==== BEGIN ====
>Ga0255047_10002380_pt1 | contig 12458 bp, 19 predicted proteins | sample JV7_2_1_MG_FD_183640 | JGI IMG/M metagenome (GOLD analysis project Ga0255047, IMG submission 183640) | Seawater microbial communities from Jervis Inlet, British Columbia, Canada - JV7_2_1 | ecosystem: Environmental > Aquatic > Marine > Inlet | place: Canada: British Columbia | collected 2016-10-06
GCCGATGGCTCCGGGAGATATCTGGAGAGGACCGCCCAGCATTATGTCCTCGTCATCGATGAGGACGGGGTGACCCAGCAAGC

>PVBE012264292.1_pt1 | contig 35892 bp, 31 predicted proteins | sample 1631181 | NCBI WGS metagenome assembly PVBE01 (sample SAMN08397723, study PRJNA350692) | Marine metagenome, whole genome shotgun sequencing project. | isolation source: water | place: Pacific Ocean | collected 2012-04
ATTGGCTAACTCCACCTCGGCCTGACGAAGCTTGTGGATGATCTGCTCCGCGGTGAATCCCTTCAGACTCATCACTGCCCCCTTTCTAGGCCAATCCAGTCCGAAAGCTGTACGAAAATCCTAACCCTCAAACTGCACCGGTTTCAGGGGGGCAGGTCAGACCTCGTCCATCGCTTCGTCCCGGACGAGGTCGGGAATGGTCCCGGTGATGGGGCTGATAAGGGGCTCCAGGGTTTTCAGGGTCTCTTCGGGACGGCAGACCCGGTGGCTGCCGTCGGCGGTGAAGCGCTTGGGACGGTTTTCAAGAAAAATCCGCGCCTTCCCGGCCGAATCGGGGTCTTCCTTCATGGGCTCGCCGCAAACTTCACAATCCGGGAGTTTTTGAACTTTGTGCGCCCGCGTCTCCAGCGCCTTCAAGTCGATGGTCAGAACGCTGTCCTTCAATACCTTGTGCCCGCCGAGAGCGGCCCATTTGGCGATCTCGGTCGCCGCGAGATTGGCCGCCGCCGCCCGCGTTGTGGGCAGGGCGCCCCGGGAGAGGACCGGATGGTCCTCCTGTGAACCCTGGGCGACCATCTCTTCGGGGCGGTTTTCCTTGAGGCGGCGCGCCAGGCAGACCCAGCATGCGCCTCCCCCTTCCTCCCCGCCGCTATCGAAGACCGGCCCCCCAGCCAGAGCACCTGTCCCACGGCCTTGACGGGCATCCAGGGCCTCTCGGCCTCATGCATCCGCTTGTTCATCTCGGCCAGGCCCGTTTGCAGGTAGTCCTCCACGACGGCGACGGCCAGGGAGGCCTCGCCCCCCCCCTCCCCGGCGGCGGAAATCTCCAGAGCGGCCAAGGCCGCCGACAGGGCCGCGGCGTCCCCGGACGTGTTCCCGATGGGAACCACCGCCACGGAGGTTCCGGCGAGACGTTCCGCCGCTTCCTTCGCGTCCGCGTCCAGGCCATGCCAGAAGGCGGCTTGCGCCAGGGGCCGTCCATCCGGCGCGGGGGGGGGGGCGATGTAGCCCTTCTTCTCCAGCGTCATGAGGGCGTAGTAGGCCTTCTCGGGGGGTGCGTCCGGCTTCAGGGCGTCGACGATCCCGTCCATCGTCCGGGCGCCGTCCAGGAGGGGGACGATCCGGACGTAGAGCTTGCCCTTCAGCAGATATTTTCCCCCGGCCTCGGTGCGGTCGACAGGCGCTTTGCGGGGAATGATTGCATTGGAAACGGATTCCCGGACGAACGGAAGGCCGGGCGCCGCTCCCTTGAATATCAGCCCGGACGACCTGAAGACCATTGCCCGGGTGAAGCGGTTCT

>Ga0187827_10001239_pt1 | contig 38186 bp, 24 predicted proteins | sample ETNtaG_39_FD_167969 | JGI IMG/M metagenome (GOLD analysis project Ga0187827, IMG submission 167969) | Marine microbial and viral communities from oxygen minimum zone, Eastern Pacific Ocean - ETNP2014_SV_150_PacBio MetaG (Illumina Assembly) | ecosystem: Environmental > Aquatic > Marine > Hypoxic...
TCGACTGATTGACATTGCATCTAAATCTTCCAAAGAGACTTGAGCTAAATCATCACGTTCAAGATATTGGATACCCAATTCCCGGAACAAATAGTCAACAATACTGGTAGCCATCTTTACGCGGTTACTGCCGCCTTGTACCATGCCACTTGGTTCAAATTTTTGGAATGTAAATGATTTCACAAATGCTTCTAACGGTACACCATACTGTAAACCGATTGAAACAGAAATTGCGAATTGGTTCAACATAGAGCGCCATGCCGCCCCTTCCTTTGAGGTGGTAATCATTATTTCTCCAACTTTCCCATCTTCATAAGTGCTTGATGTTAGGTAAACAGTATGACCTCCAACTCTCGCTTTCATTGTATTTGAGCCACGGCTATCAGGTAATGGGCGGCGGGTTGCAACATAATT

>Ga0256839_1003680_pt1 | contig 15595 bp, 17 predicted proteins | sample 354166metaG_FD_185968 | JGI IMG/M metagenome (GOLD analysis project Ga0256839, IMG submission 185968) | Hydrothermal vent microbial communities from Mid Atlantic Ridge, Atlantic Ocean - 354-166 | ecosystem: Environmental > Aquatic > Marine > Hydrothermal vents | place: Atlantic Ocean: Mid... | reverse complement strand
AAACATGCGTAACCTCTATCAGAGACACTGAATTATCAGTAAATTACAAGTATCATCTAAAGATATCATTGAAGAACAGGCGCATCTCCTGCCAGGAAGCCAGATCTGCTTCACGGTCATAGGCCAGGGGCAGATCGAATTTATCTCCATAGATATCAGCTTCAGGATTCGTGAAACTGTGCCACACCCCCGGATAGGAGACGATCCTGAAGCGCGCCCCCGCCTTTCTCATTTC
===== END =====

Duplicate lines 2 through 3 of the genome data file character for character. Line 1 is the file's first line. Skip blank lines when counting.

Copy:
GCCGATGGCTCCGGGAGATATCTGGAGAGGACCGCCCAGCATTATGTCCTCGTCATCGATGAGGACGGGGTGACCCAGCAAGC

>PVBE012264292.1_pt1 | contig 35892 bp, 31 predicted proteins | sample 1631181 | NCBI WGS metagenome assembly PVBE01 (sample SAMN08397723, study PRJNA350692) | Marine metagenome, whole genome shotgun sequencing project. | isolation source: water | place: Pacific Ocean | collected 2012-04